• The first person to successfully complete the PayPal transaction wins the gift certificate.
  • You are eligible to buy the same item only once in a four-month period. We use the registration system to track this for you so you don't have to.
  • Only one gift certificate from the same business PER HOUSEHOLD is allowed in each four-month period. We do not have a way to automatically track duplicate purchases within a household; however, if we notice such a purchase, we reserve the right to cancel the purchase and refund the purchase money. Each individual buyer must use his or her own PayPal account for purchases. It's important that participating businesses not be asked to redeem multiple gift certificates from the same person/family at the same time.
  • Gift certificates should be used within 30 days of receipt.
  • Problems, questions, concerns about the Deal of the Day? Email Billie Owens:   [email protected]
August 10, 2020 - 2:20pm
posted by Press Release in anti-rabies clinic, news, pets, GC health department.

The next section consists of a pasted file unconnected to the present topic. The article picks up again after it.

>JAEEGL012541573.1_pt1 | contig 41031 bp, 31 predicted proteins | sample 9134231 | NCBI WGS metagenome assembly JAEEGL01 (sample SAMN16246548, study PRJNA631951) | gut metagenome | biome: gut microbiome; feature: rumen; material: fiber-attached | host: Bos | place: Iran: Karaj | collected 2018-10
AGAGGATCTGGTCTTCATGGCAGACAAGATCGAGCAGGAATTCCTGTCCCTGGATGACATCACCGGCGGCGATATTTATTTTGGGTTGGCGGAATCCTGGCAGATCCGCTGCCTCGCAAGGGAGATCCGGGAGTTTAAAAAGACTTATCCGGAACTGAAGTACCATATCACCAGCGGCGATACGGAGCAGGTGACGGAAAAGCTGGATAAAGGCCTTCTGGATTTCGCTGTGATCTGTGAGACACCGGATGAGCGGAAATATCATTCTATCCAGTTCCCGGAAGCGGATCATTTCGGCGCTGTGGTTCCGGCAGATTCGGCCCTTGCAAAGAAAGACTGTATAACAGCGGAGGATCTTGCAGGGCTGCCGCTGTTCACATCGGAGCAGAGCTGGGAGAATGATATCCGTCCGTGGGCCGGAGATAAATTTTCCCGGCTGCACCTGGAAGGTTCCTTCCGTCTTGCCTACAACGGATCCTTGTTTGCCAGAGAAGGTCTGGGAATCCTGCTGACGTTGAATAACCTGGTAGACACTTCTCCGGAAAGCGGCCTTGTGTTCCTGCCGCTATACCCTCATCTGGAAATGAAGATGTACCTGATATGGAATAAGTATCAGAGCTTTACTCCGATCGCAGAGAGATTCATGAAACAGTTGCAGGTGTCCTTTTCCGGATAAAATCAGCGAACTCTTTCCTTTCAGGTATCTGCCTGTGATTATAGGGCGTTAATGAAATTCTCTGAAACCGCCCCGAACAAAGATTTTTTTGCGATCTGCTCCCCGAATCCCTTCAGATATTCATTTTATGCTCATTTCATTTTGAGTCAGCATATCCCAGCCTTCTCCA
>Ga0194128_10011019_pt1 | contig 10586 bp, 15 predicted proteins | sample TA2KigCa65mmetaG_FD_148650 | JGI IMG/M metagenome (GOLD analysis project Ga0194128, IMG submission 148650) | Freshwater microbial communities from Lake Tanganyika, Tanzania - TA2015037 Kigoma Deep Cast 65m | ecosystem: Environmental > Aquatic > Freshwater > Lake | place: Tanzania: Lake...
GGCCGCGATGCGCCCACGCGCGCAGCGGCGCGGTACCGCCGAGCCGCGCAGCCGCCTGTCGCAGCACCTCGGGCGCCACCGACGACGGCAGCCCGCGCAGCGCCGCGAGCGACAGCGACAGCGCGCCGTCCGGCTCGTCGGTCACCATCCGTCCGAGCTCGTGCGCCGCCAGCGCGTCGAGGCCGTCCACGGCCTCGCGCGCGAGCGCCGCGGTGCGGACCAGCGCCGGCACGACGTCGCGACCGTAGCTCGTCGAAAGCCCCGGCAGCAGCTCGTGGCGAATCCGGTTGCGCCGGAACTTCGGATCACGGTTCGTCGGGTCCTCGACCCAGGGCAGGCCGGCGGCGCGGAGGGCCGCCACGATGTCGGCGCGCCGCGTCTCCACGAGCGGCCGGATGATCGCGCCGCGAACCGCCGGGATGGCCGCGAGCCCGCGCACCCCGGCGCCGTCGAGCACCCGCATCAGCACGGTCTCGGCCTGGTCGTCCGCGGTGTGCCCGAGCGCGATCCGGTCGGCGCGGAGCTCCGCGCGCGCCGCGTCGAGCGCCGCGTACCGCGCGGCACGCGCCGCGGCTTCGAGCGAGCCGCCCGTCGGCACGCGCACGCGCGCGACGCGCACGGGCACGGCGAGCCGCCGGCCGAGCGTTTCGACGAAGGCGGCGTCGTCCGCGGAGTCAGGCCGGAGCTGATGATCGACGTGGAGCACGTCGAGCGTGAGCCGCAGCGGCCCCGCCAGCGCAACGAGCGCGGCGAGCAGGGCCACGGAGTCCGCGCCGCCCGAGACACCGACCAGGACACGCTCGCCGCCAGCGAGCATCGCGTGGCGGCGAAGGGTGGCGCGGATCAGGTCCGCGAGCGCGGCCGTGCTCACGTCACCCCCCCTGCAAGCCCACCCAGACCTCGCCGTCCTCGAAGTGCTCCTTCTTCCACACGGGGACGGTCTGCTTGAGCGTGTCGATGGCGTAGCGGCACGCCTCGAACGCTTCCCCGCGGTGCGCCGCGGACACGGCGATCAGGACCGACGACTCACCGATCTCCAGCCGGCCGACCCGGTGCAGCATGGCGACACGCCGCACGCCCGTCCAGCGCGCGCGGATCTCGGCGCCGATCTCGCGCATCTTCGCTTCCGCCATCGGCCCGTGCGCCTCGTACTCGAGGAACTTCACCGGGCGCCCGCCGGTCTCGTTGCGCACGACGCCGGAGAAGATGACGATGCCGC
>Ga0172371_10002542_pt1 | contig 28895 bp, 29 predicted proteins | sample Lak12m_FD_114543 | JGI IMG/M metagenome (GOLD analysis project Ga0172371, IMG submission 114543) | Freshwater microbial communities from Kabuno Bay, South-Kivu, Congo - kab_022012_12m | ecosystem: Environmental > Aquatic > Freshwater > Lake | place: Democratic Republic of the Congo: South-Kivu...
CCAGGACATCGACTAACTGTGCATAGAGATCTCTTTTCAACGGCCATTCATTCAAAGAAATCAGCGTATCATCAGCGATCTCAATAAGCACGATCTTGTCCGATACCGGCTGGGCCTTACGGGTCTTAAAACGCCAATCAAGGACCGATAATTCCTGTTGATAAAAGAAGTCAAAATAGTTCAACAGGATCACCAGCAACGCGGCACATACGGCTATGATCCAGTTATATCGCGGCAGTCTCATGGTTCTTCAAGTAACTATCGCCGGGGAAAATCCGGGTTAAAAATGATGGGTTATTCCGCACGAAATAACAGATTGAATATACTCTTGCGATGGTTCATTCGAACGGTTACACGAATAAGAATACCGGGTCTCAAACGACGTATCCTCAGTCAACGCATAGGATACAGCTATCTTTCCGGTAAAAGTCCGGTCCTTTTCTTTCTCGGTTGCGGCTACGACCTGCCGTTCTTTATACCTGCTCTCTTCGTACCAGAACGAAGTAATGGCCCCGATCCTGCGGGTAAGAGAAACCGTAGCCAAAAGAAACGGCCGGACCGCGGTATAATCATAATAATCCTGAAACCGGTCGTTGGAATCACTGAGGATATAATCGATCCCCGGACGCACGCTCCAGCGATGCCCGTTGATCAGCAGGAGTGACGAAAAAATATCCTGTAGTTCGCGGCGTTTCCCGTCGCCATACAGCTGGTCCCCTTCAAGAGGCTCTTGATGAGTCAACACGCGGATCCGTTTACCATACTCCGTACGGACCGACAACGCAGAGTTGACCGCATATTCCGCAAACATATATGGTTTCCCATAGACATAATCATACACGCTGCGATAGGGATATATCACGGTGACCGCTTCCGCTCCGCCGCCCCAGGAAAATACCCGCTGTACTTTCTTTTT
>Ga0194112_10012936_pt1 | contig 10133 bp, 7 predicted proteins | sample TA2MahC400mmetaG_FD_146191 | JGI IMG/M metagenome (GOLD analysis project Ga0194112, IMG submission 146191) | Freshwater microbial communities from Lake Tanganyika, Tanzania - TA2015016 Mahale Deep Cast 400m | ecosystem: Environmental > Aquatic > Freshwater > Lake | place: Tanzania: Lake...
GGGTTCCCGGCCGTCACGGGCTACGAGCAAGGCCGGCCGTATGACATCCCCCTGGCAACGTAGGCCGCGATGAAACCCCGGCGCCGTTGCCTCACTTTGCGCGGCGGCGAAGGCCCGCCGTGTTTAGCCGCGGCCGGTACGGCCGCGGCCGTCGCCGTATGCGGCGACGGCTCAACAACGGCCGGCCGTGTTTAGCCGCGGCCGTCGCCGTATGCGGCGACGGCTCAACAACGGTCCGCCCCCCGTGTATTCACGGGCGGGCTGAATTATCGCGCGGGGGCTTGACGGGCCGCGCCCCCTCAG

The Genesee and Orleans County Health Departments will be hosting FREE drive-thru anti-rabies immunization clinics this month.

The Genesee County clinic will be on Thursday, Aug. 13th from 4 to 7 p.m. at the Genesee County Fairgrounds (5056 E. Main Street Road, Batavia).

Paul Pettit, Public Health director, notes that this is the first time the departments will be offering a drive-thru clinic.

“The drive-thru style will allow for the health departments to provide a vaccination clinic to our communities while adhering to the health and safety guidelines during the COVID-19 pandemic," Pettit said. "This will ensure social distance protocols can bemaintained in an organized manner.”

Upon arrival, staff will instruct you to stay in your vehicle and form a single lane to the clinic area. Public health workers will be screening the occupants in each vehicle for COVID-19 symptoms.